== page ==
Daniel Indiviglio at The Atlantic:
A Chart That Screams, ‘Extend Unemployment Benefits!’
This chart shows a serious problem. That giant gap consists of Americans who are unemployed, and couldn’t get a job even if they wanted to. This emphasizes the need for Congress to extend unemployment benefits. It’s pretty clear that millions of Americans remain unemployed because the jobs aren’t there — not becuase they aren’t trying hard enough to find them. In fact, it’s not even close.
‘A Chart That Screams, “Extend Unemployment Benefits!” ‘
You’ll have to excuse me for simply stealing Daniel Indiviglio’s headline for this chart, but it’s really the right way to introduce it:
I’m sympathetic to the notion that we need to constrain government spending. But this seems a particularly cruel bill on which to make that stand. And, aside from the “but Republicans support tax cuts for the rich while railing against deficits” canard, there are all manner of more expensive, wasteful programs to cut.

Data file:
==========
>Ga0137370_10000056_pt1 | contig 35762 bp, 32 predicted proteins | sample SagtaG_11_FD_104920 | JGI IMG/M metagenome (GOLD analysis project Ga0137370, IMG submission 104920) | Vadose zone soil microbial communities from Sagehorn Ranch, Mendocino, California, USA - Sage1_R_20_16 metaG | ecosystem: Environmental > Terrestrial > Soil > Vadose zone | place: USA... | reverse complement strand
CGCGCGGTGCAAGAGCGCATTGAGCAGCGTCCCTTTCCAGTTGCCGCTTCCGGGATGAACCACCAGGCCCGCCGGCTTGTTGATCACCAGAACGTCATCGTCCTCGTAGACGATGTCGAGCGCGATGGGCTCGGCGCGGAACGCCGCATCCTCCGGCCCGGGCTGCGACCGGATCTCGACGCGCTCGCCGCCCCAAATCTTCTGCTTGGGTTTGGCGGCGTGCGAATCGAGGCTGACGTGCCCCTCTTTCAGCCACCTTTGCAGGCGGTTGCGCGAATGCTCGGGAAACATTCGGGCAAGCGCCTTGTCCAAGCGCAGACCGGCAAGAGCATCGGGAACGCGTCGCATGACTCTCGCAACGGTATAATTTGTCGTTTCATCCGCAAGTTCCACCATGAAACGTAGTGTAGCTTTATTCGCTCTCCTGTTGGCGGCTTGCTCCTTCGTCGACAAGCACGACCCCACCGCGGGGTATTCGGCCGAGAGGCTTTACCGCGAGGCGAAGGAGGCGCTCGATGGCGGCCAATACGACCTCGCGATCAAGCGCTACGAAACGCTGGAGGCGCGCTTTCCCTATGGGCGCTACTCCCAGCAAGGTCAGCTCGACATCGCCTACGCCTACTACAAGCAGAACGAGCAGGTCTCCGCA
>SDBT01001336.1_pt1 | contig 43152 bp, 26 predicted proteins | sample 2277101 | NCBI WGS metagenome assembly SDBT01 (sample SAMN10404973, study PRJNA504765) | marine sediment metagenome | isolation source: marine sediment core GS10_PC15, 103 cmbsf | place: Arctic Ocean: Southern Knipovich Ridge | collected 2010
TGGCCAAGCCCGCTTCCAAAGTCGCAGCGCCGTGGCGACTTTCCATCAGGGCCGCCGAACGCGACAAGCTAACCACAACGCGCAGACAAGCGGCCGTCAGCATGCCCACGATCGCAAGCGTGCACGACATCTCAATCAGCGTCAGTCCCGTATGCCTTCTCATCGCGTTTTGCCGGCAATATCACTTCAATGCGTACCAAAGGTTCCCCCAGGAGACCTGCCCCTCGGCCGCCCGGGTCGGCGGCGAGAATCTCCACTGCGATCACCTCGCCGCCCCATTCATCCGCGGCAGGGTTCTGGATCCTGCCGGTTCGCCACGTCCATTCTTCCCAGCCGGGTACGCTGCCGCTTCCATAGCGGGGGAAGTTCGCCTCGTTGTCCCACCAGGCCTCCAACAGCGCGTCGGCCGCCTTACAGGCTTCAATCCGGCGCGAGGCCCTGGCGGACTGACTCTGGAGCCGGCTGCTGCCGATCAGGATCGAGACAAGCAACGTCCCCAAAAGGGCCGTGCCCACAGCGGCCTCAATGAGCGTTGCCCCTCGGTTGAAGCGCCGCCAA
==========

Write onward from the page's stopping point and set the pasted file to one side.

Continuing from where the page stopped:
I’m also sympathetic to the philosophical objections. There’s simply no question, as Daniel Hamermesh points out that we have “huge amounts of research showing that extending the potential duration of unemployment benefits creates an incentive for the unemployed to search less and remain unemployed longer.” How could it not?
But, as he points out, “most of the research describes behavior in average economic times, not when the unemployment rate is 9.5%. What little research is available suggests smaller effects when there are fewer job vacancies.” And, needless to say, there are fewer job vacancies right now. The world economy has been in the toilet for two years now and there are strong signs things will get worse before they get better.
Jonathan Cohn at TNR: